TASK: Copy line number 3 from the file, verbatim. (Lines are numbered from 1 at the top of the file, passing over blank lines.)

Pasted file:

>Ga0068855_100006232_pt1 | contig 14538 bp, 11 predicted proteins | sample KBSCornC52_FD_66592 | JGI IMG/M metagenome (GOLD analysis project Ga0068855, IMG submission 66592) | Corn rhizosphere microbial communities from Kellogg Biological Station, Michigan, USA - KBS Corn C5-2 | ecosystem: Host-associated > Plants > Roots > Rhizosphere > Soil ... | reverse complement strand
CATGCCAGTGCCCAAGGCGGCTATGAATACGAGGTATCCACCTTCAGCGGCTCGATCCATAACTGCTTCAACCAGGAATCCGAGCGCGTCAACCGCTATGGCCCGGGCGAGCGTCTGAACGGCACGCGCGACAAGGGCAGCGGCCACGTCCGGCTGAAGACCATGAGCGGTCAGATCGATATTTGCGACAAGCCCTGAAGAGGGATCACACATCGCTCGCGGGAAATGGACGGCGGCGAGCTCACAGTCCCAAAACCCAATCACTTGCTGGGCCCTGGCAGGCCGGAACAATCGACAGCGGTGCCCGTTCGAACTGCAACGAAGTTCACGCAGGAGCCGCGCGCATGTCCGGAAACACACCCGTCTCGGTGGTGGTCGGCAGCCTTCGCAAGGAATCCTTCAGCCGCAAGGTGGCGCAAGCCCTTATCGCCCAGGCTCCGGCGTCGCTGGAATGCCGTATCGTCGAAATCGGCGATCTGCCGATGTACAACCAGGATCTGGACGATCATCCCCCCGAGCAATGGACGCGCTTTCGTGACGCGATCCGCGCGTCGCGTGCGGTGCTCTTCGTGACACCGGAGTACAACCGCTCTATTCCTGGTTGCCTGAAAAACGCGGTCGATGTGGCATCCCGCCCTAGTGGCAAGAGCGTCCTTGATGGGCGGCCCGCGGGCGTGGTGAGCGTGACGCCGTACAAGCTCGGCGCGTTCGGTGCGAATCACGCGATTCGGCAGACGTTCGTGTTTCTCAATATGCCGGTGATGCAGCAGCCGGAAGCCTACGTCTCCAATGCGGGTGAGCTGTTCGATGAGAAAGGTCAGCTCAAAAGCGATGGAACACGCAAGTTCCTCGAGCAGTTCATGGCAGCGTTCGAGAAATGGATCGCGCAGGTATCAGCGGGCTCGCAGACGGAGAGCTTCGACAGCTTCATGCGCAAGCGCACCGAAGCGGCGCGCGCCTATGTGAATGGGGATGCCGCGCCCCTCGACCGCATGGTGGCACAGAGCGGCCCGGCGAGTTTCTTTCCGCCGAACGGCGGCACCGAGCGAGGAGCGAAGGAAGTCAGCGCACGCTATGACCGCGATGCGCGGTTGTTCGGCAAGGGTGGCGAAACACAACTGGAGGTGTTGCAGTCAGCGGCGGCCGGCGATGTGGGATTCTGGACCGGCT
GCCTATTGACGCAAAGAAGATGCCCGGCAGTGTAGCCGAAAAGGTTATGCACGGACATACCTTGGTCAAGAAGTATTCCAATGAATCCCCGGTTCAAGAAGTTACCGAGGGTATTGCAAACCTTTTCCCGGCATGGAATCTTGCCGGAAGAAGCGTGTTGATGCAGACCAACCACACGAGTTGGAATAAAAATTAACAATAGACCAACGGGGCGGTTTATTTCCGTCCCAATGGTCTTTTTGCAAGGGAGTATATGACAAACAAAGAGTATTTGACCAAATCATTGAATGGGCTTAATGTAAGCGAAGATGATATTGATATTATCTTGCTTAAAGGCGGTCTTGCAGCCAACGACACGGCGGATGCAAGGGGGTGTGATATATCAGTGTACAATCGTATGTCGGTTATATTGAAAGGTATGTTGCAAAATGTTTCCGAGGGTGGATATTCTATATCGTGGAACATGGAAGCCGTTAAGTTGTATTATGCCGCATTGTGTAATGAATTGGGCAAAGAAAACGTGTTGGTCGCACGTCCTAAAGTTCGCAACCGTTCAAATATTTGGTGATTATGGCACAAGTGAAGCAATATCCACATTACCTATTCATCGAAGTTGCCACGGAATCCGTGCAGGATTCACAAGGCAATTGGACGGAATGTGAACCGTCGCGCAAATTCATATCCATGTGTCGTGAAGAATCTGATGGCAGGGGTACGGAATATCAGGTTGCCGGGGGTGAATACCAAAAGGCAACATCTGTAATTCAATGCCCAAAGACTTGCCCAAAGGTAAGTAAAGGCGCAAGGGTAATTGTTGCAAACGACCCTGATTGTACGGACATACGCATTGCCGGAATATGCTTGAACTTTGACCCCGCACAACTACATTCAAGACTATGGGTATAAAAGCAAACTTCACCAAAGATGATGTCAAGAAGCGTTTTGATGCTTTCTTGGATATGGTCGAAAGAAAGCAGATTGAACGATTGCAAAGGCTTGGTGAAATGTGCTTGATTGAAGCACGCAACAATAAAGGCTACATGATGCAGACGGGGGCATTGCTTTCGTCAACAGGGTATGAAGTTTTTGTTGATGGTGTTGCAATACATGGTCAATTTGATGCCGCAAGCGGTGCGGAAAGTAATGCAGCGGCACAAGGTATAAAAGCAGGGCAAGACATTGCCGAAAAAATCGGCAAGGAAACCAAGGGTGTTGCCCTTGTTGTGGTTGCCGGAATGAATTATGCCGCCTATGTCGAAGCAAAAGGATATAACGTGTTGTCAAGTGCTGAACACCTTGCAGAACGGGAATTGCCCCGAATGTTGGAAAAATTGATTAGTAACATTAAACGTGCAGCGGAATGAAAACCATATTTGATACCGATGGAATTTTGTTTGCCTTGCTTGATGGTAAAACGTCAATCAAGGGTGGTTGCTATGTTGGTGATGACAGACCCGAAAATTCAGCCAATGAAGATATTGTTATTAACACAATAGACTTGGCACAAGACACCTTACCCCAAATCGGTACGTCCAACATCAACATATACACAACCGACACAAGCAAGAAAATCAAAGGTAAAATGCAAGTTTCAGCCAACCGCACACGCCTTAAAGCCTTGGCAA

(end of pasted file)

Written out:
GCCTATTGACGCAAAGAAGATGCCCGGCAGTGTAGCCGAAAAGGTTATGCACGGACATACCTTGGTCAAGAAGTATTCCAATGAATCCCCGGTTCAAGAAGTTACCGAGGGTATTGCAAACCTTTTCCCGGCATGGAATCTTGCCGGAAGAAGCGTGTTGATGCAGACCAACCACACGAGTTGGAATAAAAATTAACAATAGACCAACGGGGCGGTTTATTTCCGTCCCAATGGTCTTTTTGCAAGGGAGTATATGACAAACAAAGAGTATTTGACCAAATCATTGAATGGGCTTAATGTAAGCGAAGATGATATTGATATTATCTTGCTTAAAGGCGGTCTTGCAGCCAACGACACGGCGGATGCAAGGGGGTGTGATATATCAGTGTACAATCGTATGTCGGTTATATTGAAAGGTATGTTGCAAAATGTTTCCGAGGGTGGATATTCTATATCGTGGAACATGGAAGCCGTTAAGTTGTATTATGCCGCATTGTGTAATGAATTGGGCAAAGAAAACGTGTTGGTCGCACGTCCTAAAGTTCGCAACCGTTCAAATATTTGGTGATTATGGCACAAGTGAAGCAATATCCACATTACCTATTCATCGAAGTTGCCACGGAATCCGTGCAGGATTCACAAGGCAATTGGACGGAATGTGAACCGTCGCGCAAATTCATATCCATGTGTCGTGAAGAATCTGATGGCAGGGGTACGGAATATCAGGTTGCCGGGGGTGAATACCAAAAGGCAACATCTGTAATTCAATGCCCAAAGACTTGCCCAAAGGTAAGTAAAGGCGCAAGGGTAATTGTTGCAAACGACCCTGATTGTACGGACATACGCATTGCCGGAATATGCTTGAACTTTGACCCCGCACAACTACATTCAAGACTATGGGTATAAAAGCAAACTTCACCAAAGATGATGTCAAGAAGCGTTTTGATGCTTTCTTGGATATGGTCGAAAGAAAGCAGATTGAACGATTGCAAAGGCTTGGTGAAATGTGCTTGATTGAAGCACGCAACAATAAAGGCTACATGATGCAGACGGGGGCATTGCTTTCGTCAACAGGGTATGAAGTTTTTGTTGATGGTGTTGCAATACATGGTCAATTTGATGCCGCAAGCGGTGCGGAAAGTAATGCAGCGGCACAAGGTATAAAAGCAGGGCAAGACATTGCCGAAAAAATCGGCAAGGAAACCAAGGGTGTTGCCCTTGTTGTGGTTGCCGGAATGAATTATGCCGCCTATGTCGAAGCAAAAGGATATAACGTGTTGTCAAGTGCTGAACACCTTGCAGAACGGGAATTGCCCCGAATGTTGGAAAAATTGATTAGTAACATTAAACGTGCAGCGGAATGAAAACCATATTTGATACCGATGGAATTTTGTTTGCCTTGCTTGATGGTAAAACGTCAATCAAGGGTGGTTGCTATGTTGGTGATGACAGACCCGAAAATTCAGCCAATGAAGATATTGTTATTAACACAATAGACTTGGCACAAGACACCTTACCCCAAATCGGTACGTCCAACATCAACATATACACAACCGACACAAGCAAGAAAATCAAAGGTAAAATGCAAGTTTCAGCCAACCGCACACGCCTTAAAGCCTTGGCAA